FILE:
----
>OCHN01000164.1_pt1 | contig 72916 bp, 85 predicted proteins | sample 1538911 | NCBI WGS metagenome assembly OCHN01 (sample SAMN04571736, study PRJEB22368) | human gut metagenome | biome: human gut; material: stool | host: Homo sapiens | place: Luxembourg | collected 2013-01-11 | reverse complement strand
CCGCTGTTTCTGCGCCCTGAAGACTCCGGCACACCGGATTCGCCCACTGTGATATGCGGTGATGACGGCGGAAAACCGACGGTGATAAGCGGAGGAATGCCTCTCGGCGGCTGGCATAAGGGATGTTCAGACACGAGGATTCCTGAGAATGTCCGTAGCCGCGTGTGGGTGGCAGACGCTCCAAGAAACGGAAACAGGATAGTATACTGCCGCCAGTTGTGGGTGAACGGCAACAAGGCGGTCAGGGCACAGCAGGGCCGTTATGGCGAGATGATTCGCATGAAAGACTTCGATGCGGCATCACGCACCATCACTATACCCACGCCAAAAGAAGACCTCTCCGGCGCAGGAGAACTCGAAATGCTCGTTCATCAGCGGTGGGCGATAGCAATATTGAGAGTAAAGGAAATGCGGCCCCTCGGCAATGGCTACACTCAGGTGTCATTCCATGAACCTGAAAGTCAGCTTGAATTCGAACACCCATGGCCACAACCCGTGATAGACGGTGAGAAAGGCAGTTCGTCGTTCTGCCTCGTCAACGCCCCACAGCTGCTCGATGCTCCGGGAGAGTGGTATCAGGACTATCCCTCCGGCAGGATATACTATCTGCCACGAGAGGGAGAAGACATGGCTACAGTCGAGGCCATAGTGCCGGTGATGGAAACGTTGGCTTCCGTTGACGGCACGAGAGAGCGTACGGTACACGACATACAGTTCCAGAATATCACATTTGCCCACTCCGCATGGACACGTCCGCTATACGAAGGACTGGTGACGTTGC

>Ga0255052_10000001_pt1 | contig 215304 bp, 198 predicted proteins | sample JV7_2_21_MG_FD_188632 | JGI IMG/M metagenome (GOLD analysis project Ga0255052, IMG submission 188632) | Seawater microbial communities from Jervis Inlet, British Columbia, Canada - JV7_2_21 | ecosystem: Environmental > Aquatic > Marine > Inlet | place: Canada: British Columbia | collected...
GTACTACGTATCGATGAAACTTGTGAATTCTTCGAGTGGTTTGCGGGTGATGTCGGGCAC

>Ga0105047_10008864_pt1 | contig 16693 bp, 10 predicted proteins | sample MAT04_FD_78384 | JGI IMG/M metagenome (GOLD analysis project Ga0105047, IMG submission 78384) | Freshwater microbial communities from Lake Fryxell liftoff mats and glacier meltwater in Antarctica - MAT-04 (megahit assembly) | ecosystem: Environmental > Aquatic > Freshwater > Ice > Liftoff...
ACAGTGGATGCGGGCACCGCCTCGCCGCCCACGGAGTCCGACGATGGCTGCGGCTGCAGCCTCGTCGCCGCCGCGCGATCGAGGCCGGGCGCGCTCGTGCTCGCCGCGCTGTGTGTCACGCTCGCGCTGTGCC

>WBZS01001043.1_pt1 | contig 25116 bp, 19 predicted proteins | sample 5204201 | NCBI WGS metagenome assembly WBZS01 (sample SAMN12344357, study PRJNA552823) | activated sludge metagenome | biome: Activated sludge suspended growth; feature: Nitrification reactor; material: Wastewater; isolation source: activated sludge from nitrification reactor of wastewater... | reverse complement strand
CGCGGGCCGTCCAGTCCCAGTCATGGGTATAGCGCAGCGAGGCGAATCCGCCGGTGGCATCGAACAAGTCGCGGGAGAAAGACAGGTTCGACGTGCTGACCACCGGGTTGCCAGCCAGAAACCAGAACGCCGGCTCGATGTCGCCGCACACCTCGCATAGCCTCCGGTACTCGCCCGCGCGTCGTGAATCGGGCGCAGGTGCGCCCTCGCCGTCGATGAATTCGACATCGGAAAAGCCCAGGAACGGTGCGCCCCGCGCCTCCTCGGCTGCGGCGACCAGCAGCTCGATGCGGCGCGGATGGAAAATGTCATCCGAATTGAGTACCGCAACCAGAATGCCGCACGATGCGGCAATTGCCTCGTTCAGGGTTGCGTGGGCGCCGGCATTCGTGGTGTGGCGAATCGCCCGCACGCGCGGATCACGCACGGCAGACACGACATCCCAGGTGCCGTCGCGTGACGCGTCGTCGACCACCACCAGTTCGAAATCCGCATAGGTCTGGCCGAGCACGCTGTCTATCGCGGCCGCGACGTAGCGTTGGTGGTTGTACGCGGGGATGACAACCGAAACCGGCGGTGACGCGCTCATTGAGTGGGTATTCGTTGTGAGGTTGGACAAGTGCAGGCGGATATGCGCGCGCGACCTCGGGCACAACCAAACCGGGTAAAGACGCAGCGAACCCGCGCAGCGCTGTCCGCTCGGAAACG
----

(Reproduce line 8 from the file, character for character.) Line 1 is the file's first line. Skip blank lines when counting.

CGCGGGCCGTCCAGTCCCAGTCATGGGTATAGCGCAGCGAGGCGAATCCGCCGGTGGCATCGAACAAGTCGCGGGAGAAAGACAGGTTCGACGTGCTGACCACCGGGTTGCCAGCCAGAAACCAGAACGCCGGCTCGATGTCGCCGCACACCTCGCATAGCCTCCGGTACTCGCCCGCGCGTCGTGAATCGGGCGCAGGTGCGCCCTCGCCGTCGATGAATTCGACATCGGAAAAGCCCAGGAACGGTGCGCCCCGCGCCTCCTCGGCTGCGGCGACCAGCAGCTCGATGCGGCGCGGATGGAAAATGTCATCCGAATTGAGTACCGCAACCAGAATGCCGCACGATGCGGCAATTGCCTCGTTCAGGGTTGCGTGGGCGCCGGCATTCGTGGTGTGGCGAATCGCCCGCACGCGCGGATCACGCACGGCAGACACGACATCCCAGGTGCCGTCGCGTGACGCGTCGTCGACCACCACCAGTTCGAAATCCGCATAGGTCTGGCCGAGCACGCTGTCTATCGCGGCCGCGACGTAGCGTTGGTGGTTGTACGCGGGGATGACAACCGAAACCGGCGGTGACGCGCTCATTGAGTGGGTATTCGTTGTGAGGTTGGACAAGTGCAGGCGGATATGCGCGCGCGACCTCGGGCACAACCAAACCGGGTAAAGACGCAGCGAACCCGCGCAGCGCTGTCCGCTCGGAAACG